- John Sutter: Congress should pass Employment Non-Discrimination Act
- ENDA would protect LGBT people from being fired because of who they are
- A majority of Americans in every state support this concept, surveys show
- Sutter says it's a matter of fairness and justice, not politics
"People should be able to breathe -- to not have to worry about being fired because of their sexual orientation or identity."
That seems like a simple enough request, huh Congress?
It's a personal one, too, since it comes from Andre Cooley, a 28-year-old who says he was fired in 2010 because his supervisors at a corrections facility in Mississippi found out he's gay.
It's time to ban that discrimination, he told me Monday.
"It's way, way, way past time."
A large majority of Americans agree with him. In fact, a majority of Americans in every state, even conservative Mississippi, support legislation that would ban workplace discrimination against lesbian, gay, bisexual and transgender people. And that makes perfect sense for exactly one reason: To oppose this legislation, which is called the Employment Non-Discrimination Act, or ENDA, is to support the idea that LGBT people can be fired for being themselves.
It's a clear matter of right and wrong, fair and unfair.
This isn't a Republican or Democrat thing. It's a human thing.
Sure, conservatives will trot out all manner of dated and discriminatory arguments to say the legislation isn't needed or will cause unwanted problems. They'll say, "This is less about tolerance and equality and more about oppressing the freedoms of others." When they do so, they'll sound to most Americans -- to the 70% or more of us who support this legislation -- like they're parodying themselves in a "Daily Show" segment. Whose freedoms, exactly, are being oppressed if a person can't be fired for being gay? And on what planet is freedom increased if someone can be fired, legally, just because of their sexual orientation or gender identity?
We have laws to protect people of different races, religions and disabilities from being fired because of who they are. But no federal legislation for LGBT people. A minority of states have passed laws of their own, but why should it be legal for a lesbian in Utah to receive no workplace protection when, across a state border, she would have it in Colorado?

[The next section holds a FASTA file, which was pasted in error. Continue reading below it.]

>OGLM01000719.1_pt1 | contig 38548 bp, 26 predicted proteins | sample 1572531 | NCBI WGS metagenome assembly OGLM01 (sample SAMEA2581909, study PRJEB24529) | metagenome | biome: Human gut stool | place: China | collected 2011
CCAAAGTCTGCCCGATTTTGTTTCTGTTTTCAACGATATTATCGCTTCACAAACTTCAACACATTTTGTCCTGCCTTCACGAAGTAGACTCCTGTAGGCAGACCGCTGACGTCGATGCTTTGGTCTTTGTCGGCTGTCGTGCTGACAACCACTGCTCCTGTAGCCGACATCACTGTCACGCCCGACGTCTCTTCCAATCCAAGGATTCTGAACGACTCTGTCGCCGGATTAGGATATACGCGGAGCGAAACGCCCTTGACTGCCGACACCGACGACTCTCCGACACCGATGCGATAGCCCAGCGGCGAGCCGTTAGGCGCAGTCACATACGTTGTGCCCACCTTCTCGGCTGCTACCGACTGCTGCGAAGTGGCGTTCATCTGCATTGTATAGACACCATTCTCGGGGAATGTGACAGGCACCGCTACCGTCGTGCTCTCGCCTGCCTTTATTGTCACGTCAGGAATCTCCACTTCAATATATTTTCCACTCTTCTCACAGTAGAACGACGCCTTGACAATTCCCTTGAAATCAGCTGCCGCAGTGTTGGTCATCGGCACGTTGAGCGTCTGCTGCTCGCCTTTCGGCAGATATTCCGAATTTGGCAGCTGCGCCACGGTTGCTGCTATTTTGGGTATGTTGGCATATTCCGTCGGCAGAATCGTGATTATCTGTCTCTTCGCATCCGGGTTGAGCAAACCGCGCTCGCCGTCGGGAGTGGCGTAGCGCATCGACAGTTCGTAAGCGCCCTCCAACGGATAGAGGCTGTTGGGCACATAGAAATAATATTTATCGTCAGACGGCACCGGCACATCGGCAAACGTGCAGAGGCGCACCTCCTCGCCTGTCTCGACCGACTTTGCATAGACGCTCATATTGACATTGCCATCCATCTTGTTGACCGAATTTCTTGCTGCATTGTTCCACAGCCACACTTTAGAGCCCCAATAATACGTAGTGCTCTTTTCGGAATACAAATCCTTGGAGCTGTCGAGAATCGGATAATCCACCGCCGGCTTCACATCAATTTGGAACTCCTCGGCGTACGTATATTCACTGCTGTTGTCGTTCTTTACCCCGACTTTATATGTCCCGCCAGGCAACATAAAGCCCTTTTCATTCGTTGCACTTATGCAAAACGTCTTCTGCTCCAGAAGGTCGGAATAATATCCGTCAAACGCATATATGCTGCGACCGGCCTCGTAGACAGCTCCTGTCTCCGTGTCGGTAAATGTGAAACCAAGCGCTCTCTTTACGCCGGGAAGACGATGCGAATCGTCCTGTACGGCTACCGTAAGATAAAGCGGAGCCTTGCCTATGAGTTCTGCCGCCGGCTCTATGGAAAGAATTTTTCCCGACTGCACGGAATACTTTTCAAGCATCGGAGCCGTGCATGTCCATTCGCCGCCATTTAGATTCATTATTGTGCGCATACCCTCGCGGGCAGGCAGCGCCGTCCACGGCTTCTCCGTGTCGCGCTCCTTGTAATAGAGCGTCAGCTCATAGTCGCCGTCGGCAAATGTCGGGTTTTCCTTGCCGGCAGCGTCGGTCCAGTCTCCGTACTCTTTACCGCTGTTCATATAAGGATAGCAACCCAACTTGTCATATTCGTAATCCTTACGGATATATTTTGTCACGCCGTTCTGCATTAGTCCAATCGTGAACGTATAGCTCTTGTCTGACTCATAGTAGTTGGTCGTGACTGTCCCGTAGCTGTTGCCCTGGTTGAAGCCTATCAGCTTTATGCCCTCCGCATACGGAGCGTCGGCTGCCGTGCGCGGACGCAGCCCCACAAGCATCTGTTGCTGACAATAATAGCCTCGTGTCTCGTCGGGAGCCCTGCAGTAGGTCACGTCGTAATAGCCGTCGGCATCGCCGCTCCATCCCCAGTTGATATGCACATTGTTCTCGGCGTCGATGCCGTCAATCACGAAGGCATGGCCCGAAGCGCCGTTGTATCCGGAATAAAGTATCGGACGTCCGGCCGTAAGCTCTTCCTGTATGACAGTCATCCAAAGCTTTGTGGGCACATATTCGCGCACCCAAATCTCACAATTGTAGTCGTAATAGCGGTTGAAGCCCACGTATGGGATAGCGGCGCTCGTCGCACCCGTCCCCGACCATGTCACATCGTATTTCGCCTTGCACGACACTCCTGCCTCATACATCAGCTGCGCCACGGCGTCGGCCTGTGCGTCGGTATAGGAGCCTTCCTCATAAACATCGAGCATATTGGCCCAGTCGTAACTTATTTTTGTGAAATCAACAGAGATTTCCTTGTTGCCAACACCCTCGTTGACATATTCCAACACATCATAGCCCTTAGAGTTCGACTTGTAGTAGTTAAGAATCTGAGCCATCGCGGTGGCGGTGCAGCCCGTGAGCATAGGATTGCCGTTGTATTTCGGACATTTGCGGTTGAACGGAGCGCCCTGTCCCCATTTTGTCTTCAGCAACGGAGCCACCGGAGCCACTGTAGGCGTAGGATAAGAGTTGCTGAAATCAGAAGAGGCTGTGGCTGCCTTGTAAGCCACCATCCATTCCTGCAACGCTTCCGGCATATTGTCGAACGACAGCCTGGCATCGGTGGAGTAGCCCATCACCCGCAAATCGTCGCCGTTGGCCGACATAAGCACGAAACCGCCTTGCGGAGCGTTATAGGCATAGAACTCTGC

This is an issue the American people have decided on. They know it's good for business, as Apple's CEO argued in The Wall Street Journal. "We've found that when people feel valued for who they are, they have the comfort and confidence to do the best work of their lives," Tim Cook wrote.
And they know it undermines who we are as Americans, as President Barack Obama said this week. "It's offensive. It's wrong. And it needs to stop," the president wrote in an op-ed in The Huffington Post, "because in the United States of America, who you are and who you love should never be a fireable offense."
Seems pretty clear-cut, right?
Well, Congress is still having some trouble.
Sixty-one senators, including seven Republicans, voted Monday night to bring the bill to the Senate floor for debate. There, it has a good chance of passing.
But none of that will matter, really, if the nondiscrimination bill can't get past the House of Representatives. Also on Monday, House Speaker John Boehner reaffirmed his opposition to ENDA. "The Speaker believes this legislation will increase frivolous litigation and cost American jobs, especially small business jobs," Boehner's spokesman said, according to The Huffington Post.
Nevermind that that argument was undermined by a June Government Accountability Office report that found that not to be true in states that already have nondiscrimination laws. What's scary is that Boehner's opposition to this civil rights legislation could keep it from a vote in the House.
Let's hope logic and compassion change his mind.
I know that sounds naive, but stranger things have happened.
Cooley, for example, the corrections officer in Mississippi, sued and got his job back. He was able to do so because he works for a public employer. Had he worked for a private company, he might not have been so lucky, attorneys and experts who specialize in LGBT employment law told me in March when I first reported on Cooley and his saga.
He's back at the job he loves. And he's able to be open with his co-workers about who he is now. Maybe that sounds like a small thing.
But think of what it's like to live in fear that someone at work will find out your secret and then you'll be out of a job.
This is what it's like for gay people in so many states
It was the case for Cooley.
Now that Cooley is openly gay at work, and has legal protection because of his court case, he's able to be himself.
"Everything at work is great," he told me.
It should be that way for others, too.
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